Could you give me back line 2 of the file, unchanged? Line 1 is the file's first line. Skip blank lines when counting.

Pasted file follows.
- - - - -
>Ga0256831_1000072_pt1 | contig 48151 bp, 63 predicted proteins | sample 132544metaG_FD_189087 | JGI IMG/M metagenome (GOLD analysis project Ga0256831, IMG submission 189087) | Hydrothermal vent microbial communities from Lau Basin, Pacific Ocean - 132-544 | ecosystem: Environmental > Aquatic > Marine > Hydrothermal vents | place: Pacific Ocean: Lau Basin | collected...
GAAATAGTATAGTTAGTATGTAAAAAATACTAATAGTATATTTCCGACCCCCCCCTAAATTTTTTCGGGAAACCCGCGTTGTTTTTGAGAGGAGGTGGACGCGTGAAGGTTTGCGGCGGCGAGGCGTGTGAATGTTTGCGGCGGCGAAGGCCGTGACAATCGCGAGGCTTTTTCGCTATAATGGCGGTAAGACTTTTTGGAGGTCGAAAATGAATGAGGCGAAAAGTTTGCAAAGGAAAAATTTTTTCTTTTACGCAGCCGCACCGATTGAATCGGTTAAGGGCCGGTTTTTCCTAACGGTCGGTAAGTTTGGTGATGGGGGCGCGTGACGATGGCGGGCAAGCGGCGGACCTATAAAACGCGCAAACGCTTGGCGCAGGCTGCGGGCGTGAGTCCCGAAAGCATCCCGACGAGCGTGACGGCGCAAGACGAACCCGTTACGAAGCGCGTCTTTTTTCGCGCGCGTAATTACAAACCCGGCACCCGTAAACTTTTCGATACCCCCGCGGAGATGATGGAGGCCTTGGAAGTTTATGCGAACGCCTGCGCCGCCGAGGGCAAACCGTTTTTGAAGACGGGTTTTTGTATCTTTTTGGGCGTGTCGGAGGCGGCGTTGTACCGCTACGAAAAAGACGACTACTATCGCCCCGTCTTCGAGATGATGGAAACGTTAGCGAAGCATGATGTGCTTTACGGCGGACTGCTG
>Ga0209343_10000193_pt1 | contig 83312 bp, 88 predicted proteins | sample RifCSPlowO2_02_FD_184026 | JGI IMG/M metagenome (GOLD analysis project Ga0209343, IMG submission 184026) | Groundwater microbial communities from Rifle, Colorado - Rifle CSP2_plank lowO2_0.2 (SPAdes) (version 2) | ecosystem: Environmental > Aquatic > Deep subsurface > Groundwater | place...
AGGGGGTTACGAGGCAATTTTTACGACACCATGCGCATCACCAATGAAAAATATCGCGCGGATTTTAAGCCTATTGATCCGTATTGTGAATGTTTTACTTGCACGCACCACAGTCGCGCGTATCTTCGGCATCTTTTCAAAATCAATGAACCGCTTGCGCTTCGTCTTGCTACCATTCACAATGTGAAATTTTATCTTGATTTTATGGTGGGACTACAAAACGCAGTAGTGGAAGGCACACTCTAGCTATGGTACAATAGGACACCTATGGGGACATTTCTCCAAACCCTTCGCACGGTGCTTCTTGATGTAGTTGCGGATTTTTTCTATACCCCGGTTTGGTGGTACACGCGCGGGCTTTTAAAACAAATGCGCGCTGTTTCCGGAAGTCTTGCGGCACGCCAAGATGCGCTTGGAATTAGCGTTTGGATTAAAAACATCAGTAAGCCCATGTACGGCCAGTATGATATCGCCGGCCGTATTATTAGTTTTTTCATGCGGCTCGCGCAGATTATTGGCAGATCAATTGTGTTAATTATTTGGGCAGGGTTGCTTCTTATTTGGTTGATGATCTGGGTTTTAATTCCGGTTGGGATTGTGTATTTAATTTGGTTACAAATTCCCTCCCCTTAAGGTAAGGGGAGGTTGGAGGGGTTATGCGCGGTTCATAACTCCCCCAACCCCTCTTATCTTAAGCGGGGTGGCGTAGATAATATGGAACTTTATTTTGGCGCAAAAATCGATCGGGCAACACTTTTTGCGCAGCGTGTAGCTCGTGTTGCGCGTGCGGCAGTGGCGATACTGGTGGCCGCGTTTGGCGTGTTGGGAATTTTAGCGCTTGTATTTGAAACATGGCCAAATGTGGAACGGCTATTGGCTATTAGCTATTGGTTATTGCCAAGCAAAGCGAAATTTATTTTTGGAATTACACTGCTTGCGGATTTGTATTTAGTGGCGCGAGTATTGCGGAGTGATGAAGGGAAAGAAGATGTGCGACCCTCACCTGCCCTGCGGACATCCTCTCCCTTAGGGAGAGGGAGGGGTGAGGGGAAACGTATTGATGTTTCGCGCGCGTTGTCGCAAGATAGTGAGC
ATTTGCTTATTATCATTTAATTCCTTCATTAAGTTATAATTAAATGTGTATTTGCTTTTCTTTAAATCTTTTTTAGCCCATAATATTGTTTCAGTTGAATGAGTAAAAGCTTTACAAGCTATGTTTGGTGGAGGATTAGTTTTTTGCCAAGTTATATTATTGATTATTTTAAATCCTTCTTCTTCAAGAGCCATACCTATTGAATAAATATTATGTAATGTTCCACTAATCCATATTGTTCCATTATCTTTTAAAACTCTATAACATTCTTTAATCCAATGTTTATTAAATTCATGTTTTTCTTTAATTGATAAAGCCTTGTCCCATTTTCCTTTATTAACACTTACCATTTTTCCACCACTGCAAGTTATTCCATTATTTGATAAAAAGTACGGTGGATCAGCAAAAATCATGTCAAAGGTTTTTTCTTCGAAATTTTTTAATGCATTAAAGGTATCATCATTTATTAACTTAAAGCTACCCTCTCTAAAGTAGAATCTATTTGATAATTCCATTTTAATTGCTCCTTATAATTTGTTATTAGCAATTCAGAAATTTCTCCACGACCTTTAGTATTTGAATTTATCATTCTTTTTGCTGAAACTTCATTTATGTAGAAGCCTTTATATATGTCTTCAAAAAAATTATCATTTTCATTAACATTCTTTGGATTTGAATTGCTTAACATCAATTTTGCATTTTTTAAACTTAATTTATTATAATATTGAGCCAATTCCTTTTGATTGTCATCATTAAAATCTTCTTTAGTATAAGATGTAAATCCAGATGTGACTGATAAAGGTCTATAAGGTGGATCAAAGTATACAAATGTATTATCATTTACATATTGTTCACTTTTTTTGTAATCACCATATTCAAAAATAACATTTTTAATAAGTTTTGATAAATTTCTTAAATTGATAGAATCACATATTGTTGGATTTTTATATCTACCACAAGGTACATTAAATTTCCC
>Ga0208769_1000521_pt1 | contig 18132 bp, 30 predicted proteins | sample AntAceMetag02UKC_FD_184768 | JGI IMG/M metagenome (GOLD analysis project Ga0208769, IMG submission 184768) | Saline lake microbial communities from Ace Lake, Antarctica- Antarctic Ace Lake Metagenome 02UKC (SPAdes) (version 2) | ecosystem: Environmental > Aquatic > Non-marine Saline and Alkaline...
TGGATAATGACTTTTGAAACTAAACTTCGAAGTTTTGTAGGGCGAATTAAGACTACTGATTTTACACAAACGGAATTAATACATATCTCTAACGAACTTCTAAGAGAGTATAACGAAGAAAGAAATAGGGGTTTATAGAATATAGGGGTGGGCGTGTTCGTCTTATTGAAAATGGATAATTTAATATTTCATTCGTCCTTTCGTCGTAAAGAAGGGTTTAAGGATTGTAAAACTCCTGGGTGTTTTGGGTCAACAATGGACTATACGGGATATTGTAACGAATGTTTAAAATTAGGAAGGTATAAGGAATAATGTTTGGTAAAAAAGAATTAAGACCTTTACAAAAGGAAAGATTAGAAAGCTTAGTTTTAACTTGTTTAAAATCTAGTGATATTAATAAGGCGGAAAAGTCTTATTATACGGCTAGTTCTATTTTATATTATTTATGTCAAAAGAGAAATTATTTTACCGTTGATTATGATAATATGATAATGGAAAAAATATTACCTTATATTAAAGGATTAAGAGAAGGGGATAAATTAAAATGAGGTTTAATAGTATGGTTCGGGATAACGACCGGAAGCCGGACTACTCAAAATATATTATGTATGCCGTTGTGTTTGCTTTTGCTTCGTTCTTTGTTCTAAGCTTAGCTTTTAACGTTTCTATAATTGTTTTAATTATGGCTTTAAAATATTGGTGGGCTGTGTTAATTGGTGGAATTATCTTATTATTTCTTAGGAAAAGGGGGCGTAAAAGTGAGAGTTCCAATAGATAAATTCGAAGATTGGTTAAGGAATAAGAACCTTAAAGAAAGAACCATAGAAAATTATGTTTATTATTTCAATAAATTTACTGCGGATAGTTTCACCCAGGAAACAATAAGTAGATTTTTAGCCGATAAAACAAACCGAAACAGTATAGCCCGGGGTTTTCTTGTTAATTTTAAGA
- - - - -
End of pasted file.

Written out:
GAAATAGTATAGTTAGTATGTAAAAAATACTAATAGTATATTTCCGACCCCCCCCTAAATTTTTTCGGGAAACCCGCGTTGTTTTTGAGAGGAGGTGGACGCGTGAAGGTTTGCGGCGGCGAGGCGTGTGAATGTTTGCGGCGGCGAAGGCCGTGACAATCGCGAGGCTTTTTCGCTATAATGGCGGTAAGACTTTTTGGAGGTCGAAAATGAATGAGGCGAAAAGTTTGCAAAGGAAAAATTTTTTCTTTTACGCAGCCGCACCGATTGAATCGGTTAAGGGCCGGTTTTTCCTAACGGTCGGTAAGTTTGGTGATGGGGGCGCGTGACGATGGCGGGCAAGCGGCGGACCTATAAAACGCGCAAACGCTTGGCGCAGGCTGCGGGCGTGAGTCCCGAAAGCATCCCGACGAGCGTGACGGCGCAAGACGAACCCGTTACGAAGCGCGTCTTTTTTCGCGCGCGTAATTACAAACCCGGCACCCGTAAACTTTTCGATACCCCCGCGGAGATGATGGAGGCCTTGGAAGTTTATGCGAACGCCTGCGCCGCCGAGGGCAAACCGTTTTTGAAGACGGGTTTTTGTATCTTTTTGGGCGTGTCGGAGGCGGCGTTGTACCGCTACGAAAAAGACGACTACTATCGCCCCGTCTTCGAGATGATGGAAACGTTAGCGAAGCATGATGTGCTTTACGGCGGACTGCTG